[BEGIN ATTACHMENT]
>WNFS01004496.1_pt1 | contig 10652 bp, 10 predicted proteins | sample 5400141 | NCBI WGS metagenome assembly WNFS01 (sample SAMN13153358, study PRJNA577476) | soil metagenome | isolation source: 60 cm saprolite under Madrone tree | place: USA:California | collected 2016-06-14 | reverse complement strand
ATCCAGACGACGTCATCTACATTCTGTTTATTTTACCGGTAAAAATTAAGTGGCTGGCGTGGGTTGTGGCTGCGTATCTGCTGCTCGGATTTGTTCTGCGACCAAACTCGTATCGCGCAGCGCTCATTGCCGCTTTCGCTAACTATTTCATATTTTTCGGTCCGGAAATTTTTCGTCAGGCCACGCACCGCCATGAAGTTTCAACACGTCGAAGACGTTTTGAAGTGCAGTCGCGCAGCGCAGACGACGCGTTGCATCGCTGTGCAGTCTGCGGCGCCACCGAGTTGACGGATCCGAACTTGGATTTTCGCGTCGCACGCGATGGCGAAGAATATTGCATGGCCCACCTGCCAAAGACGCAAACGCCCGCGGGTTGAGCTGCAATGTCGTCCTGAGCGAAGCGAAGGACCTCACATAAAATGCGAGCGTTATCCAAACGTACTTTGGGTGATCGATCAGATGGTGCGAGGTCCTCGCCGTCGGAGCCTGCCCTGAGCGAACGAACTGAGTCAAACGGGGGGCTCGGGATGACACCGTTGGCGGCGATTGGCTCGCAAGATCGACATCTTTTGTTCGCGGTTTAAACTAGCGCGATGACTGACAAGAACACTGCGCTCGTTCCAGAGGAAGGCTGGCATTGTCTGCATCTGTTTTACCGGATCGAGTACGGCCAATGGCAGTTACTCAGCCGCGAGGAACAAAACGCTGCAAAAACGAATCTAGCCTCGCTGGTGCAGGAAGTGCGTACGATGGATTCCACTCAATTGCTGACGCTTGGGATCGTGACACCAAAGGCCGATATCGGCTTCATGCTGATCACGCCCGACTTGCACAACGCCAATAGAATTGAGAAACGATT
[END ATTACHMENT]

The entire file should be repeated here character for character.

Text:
>WNFS01004496.1_pt1 | contig 10652 bp, 10 predicted proteins | sample 5400141 | NCBI WGS metagenome assembly WNFS01 (sample SAMN13153358, study PRJNA577476) | soil metagenome | isolation source: 60 cm saprolite under Madrone tree | place: USA:California | collected 2016-06-14 | reverse complement strand
ATCCAGACGACGTCATCTACATTCTGTTTATTTTACCGGTAAAAATTAAGTGGCTGGCGTGGGTTGTGGCTGCGTATCTGCTGCTCGGATTTGTTCTGCGACCAAACTCGTATCGCGCAGCGCTCATTGCCGCTTTCGCTAACTATTTCATATTTTTCGGTCCGGAAATTTTTCGTCAGGCCACGCACCGCCATGAAGTTTCAACACGTCGAAGACGTTTTGAAGTGCAGTCGCGCAGCGCAGACGACGCGTTGCATCGCTGTGCAGTCTGCGGCGCCACCGAGTTGACGGATCCGAACTTGGATTTTCGCGTCGCACGCGATGGCGAAGAATATTGCATGGCCCACCTGCCAAAGACGCAAACGCCCGCGGGTTGAGCTGCAATGTCGTCCTGAGCGAAGCGAAGGACCTCACATAAAATGCGAGCGTTATCCAAACGTACTTTGGGTGATCGATCAGATGGTGCGAGGTCCTCGCCGTCGGAGCCTGCCCTGAGCGAACGAACTGAGTCAAACGGGGGGCTCGGGATGACACCGTTGGCGGCGATTGGCTCGCAAGATCGACATCTTTTGTTCGCGGTTTAAACTAGCGCGATGACTGACAAGAACACTGCGCTCGTTCCAGAGGAAGGCTGGCATTGTCTGCATCTGTTTTACCGGATCGAGTACGGCCAATGGCAGTTACTCAGCCGCGAGGAACAAAACGCTGCAAAAACGAATCTAGCCTCGCTGGTGCAGGAAGTGCGTACGATGGATTCCACTCAATTGCTGACGCTTGGGATCGTGACACCAAAGGCCGATATCGGCTTCATGCTGATCACGCCCGACTTGCACAACGCCAATAGAATTGAGAAACGATT